Guest Post from an anonymous Client: Having A Therapist Doesn't Make You Crazy
This amazing piece was written by a college-age client of mine. I love the perspective, from someone who knows first-hand, of how talking through things with a trusted professional can help on many levels.
A common misconception is that if you go to therapy, you must be crazy. The truth is, if you go to therapy, you are probably one of the more stable ones in the room.
Therapy is a very stigmatized resource for helping people with a whole variety of things. In some places, like Los Angeles, therapy is somewhat of a fad. Seeing the hottest therapist in town is a trend, and if you don’t go to therapy you aren’t “cool." Other places you are “weird” if you go to therapy, because you must have some extreme problems. Therapy needs to become a much more normalized concept and needs to be seen for all the good it does.
Therapy is a resource anyone and everyone should take advantage of. It is not just something for adults with marital problems. There are therapists that specialize in every phase of a person’s life, from adolescence to adulthood. The job of a therapist is to spend time listening to you talk about yourself. Their job is to support you and help you build a foundation for a better version of yourself.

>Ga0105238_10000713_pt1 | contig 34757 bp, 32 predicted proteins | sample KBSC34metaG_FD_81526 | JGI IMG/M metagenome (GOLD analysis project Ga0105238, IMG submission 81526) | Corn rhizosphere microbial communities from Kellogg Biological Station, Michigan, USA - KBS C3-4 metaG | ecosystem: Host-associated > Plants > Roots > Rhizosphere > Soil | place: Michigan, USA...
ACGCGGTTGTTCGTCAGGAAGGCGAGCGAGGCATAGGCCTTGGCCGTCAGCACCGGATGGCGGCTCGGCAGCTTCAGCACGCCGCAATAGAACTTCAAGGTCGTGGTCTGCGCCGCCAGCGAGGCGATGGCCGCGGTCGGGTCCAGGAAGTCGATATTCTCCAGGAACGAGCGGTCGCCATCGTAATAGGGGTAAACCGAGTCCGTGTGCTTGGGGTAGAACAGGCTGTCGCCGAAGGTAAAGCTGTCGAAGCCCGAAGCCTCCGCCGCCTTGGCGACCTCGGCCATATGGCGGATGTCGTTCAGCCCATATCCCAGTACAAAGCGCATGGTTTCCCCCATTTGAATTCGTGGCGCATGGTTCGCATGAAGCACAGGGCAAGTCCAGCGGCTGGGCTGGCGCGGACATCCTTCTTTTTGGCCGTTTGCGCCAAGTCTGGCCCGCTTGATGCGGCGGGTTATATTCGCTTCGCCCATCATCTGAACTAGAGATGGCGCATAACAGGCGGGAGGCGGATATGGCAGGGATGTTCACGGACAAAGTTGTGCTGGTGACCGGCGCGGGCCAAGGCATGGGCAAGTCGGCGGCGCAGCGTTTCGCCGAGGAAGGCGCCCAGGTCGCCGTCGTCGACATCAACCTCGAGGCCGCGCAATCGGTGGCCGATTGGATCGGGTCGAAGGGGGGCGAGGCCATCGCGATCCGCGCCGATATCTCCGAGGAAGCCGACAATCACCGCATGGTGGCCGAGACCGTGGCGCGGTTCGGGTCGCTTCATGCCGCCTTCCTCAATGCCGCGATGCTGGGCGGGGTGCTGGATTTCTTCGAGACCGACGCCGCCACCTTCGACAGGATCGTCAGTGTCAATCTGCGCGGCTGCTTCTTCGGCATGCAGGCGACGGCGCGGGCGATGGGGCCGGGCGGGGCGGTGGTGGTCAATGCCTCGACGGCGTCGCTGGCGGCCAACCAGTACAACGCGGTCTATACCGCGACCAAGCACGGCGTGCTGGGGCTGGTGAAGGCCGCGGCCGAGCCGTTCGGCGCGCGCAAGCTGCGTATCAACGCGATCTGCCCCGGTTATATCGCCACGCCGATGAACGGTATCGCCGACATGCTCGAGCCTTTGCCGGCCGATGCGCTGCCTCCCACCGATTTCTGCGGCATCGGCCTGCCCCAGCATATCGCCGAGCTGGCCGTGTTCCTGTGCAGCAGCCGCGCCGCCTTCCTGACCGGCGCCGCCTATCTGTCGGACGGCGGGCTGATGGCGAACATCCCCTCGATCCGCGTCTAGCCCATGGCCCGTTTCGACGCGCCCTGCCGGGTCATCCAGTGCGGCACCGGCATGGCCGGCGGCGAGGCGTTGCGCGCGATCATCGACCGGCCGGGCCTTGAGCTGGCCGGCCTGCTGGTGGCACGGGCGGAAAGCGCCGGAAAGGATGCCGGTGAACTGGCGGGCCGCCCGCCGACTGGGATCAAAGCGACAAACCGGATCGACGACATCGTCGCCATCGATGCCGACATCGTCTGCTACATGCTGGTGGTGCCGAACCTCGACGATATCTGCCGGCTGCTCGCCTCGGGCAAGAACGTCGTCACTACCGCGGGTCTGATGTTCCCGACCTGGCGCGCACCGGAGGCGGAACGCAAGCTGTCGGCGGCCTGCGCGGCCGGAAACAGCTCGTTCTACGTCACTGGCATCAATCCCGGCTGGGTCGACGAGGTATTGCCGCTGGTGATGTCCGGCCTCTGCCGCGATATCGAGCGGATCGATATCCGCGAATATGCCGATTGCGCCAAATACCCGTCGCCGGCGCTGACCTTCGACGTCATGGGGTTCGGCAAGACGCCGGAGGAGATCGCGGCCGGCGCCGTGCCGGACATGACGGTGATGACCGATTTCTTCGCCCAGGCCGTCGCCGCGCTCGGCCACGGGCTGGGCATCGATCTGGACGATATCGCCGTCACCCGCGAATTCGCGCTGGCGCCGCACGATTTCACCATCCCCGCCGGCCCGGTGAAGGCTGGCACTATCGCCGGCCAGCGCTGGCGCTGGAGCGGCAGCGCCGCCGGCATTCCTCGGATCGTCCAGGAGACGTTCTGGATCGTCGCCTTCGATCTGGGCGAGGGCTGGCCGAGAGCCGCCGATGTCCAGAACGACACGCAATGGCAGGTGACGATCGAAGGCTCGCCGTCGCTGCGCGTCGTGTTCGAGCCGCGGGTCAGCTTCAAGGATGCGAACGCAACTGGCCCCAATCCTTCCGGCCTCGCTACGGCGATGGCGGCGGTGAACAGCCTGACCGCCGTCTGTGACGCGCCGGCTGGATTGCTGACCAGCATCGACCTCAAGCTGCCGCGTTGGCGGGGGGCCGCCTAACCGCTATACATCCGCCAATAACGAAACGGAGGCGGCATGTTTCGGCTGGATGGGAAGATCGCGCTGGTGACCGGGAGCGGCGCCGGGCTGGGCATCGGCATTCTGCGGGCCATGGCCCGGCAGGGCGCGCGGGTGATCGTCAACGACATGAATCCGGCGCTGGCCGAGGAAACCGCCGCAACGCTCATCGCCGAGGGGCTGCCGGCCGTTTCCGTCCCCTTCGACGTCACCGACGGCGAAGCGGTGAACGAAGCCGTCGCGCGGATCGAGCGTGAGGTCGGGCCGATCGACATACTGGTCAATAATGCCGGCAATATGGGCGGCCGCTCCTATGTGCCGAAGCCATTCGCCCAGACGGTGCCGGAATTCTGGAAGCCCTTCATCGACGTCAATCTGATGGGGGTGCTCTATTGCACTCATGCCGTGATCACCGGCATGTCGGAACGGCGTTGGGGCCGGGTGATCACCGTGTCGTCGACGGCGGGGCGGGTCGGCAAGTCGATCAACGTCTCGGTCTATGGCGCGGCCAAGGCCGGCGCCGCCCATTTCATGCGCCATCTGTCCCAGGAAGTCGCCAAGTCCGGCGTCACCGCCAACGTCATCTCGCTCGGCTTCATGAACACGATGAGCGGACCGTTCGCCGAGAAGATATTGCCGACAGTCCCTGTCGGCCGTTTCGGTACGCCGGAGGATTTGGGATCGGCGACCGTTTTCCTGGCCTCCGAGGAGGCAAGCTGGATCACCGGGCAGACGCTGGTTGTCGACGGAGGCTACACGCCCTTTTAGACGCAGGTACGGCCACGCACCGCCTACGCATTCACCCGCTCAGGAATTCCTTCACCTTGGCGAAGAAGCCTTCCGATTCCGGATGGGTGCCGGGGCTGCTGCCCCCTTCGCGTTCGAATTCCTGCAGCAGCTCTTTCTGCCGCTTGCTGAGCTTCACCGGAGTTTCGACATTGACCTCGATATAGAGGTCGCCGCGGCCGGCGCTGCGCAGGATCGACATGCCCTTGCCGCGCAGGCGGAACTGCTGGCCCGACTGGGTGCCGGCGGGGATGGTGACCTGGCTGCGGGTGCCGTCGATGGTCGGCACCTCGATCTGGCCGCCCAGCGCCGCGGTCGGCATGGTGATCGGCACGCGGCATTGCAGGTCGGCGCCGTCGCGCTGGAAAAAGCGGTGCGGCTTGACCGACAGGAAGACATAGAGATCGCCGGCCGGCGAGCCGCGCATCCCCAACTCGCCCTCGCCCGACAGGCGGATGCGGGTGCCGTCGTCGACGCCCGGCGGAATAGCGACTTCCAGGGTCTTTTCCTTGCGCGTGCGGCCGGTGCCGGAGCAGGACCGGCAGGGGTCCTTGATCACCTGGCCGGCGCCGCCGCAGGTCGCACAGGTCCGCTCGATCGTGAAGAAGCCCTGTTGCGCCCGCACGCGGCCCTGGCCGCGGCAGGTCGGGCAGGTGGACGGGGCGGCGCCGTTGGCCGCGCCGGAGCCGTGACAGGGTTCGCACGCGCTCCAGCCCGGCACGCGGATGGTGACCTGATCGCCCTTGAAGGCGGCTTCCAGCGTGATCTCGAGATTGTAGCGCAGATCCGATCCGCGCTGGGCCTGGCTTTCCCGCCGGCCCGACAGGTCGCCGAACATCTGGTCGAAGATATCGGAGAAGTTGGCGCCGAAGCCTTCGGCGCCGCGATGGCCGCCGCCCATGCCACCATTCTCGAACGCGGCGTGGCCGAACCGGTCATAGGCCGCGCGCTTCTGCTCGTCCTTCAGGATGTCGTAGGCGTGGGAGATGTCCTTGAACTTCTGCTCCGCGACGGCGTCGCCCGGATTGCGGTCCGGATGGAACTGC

Everyone can benefit from this.
The bond a person has with their therapist is extremely unique. It can take people two, three, five, etc tries to find the perfect therapist. You have to be comfortable being your complete. honest, most vulnerable self around this person, so there is no harm in “shopping” around until you find the perfect fit.
Mental health care is an extremely important aspect to life, and unfortunately it is not as accessible as it should be to everyone. College students are extremely fortunate in the mental health resources they have available to them. There is a variety of therapists and psychiatrists that students can make an appointment with. There is also often peer counseling . Through peer counseling students can get a feel for therapy in a less formal way, and with someone on the same wavelength.